Ryan Weeks, CISO with Datto, a cybersecurity and data backup company, says its critical to find out what kind of technology investment a provider might require up front. He suggests asking:
Are you open to using our existing technology and security stack?
Weeks suggests this query because many providers will expect that you either buy new technology, add their technology, or introduce duplicate technology because their architecture requires it. Finding out before an engagement will minimize unpleasant surprises.
What is the long-term cost?
Humberto Gauna, an information security consultant at BTB Security, says this question is essential because "if you are spending capital dollars on equipment, you will need operational money to maintain it, and also to replace it later. Technology has a life cycle and should be considered in long-term planning."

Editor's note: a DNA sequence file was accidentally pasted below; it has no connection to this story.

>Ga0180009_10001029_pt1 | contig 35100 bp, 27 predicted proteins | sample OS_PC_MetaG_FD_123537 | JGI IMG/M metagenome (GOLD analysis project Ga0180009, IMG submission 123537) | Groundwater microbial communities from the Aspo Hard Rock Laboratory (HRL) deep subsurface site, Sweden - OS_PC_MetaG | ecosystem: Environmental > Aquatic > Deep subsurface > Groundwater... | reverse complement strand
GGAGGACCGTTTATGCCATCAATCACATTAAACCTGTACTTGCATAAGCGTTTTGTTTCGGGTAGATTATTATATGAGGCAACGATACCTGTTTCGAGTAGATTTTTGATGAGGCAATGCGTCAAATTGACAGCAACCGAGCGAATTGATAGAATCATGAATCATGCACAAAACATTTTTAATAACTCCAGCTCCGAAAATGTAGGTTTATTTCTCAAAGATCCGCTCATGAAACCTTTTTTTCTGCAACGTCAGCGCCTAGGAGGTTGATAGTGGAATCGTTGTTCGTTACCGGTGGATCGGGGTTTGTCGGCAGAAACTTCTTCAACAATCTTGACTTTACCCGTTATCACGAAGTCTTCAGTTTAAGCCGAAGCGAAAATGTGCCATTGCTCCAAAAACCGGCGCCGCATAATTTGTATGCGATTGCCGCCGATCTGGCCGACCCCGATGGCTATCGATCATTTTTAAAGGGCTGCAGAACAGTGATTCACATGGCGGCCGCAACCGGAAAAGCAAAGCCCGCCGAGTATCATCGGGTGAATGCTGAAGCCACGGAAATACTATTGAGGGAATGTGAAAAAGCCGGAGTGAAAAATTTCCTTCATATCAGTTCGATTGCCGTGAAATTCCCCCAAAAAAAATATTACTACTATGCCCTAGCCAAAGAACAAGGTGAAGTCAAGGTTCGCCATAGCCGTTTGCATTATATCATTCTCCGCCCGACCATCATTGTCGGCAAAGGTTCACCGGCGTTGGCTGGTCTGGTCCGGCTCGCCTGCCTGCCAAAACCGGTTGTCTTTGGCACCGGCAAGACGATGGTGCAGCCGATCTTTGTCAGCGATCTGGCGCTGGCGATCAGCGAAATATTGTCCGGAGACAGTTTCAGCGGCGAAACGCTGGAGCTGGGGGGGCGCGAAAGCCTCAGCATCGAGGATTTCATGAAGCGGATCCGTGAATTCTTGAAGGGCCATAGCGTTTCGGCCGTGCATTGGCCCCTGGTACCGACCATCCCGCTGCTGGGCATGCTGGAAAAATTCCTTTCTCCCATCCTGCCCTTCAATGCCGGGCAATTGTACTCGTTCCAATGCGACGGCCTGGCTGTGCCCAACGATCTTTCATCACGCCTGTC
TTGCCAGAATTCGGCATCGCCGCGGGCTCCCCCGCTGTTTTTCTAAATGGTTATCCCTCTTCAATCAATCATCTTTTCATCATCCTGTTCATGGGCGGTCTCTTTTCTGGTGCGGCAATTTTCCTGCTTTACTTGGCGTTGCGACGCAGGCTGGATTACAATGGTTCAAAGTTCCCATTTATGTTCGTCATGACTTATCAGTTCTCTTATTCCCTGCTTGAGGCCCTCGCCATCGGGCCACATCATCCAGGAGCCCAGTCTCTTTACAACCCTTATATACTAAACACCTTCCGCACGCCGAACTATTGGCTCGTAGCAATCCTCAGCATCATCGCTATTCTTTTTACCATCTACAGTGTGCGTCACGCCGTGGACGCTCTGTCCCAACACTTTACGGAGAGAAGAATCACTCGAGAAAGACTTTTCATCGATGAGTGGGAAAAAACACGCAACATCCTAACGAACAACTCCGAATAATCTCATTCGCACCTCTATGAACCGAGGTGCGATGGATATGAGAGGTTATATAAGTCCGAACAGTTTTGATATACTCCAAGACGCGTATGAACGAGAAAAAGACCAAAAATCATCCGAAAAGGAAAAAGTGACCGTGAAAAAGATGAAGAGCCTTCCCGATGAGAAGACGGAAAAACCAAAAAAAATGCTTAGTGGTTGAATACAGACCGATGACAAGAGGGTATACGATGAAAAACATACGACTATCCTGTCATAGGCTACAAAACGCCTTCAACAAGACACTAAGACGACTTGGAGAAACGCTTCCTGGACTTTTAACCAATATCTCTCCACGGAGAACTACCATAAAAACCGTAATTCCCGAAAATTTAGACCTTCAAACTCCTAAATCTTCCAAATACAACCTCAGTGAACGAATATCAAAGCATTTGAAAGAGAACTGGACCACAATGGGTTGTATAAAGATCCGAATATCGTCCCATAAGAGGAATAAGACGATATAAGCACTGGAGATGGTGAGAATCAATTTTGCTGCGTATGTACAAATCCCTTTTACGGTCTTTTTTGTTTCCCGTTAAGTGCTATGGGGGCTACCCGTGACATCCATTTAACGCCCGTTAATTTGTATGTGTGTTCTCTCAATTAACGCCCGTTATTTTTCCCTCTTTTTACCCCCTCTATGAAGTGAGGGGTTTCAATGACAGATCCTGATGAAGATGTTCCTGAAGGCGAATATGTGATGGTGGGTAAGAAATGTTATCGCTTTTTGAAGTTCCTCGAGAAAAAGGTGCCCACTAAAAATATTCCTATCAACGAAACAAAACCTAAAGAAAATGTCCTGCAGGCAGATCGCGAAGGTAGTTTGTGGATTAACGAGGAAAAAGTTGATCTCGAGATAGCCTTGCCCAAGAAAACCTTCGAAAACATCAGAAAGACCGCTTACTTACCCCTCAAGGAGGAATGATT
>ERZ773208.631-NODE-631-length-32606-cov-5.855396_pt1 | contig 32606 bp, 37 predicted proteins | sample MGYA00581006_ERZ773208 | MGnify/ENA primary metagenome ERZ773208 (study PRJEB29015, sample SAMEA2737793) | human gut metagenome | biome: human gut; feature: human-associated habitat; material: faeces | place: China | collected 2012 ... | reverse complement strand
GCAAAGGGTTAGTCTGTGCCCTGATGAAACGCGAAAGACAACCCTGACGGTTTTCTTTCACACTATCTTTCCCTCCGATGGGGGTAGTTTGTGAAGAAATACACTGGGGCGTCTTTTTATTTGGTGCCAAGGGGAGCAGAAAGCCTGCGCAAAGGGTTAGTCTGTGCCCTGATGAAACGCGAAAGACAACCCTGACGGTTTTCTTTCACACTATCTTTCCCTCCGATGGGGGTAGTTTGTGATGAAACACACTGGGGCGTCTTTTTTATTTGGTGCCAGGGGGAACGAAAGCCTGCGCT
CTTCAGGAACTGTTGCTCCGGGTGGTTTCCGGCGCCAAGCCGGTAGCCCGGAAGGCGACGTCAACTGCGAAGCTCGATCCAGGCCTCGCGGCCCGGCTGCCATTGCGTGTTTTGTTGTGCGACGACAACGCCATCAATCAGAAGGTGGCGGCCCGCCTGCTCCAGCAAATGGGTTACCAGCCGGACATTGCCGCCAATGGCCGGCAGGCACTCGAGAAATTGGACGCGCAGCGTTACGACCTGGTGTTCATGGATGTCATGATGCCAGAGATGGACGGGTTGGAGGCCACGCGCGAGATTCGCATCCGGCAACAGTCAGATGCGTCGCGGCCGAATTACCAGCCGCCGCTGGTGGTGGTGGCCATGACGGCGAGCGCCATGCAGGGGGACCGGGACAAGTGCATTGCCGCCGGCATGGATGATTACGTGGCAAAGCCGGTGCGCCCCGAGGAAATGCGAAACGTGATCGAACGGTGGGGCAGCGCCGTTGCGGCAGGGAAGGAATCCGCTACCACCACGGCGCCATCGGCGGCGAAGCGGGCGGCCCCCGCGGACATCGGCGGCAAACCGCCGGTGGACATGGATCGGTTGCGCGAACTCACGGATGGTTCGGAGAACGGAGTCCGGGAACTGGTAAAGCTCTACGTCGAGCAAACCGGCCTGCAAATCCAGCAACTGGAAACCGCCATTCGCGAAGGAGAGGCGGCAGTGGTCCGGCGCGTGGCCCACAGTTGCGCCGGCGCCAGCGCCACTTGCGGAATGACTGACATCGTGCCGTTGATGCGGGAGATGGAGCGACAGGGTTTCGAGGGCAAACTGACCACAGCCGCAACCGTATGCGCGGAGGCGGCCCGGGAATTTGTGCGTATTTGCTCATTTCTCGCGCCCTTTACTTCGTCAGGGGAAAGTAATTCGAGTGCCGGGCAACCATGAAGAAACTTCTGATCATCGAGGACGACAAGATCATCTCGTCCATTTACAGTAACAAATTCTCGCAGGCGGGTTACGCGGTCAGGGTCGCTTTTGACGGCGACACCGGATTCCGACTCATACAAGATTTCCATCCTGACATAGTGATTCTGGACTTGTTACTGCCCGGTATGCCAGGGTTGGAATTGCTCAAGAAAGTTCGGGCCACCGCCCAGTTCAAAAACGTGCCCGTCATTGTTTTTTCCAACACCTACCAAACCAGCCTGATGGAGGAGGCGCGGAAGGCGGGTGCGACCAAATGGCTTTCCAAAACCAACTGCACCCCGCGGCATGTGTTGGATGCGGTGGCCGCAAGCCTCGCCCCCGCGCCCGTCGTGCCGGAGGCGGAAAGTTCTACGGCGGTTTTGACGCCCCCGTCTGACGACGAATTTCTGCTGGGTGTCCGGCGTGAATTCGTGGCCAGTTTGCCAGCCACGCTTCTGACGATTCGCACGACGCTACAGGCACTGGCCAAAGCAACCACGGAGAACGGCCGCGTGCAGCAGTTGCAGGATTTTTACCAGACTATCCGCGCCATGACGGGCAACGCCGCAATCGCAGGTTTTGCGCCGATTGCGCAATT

What is not included in the service?
"Businesses should absolutely understand what their requirements are and how the service provider is meeting those requirements," says Gauna. "Too often, we see a new technology and service and it really doesn't meet business requirements."
(continued on next page: "How do you keep my stuff secure?")
If you're bringing a security services provider in to enhance your own corporate defenses, obviously you don't expect them to instead expose your organization further to risk. But that is a real possibility when working with any third party.
How do you stay current against emerging threats?
Gauna likes this question because it reveals where the MSSP gets its information about threat intelligence.
"Service providers should be collaborative in nature," he says. "No one has all the answers, but having several sources to validate is important."
Where are your employees based? Do you subcontract your work?
Gauna suggests asking questions like these to ascertain more about the MSSP's staffing procedures, including how they confirm the backgrounds of their employees.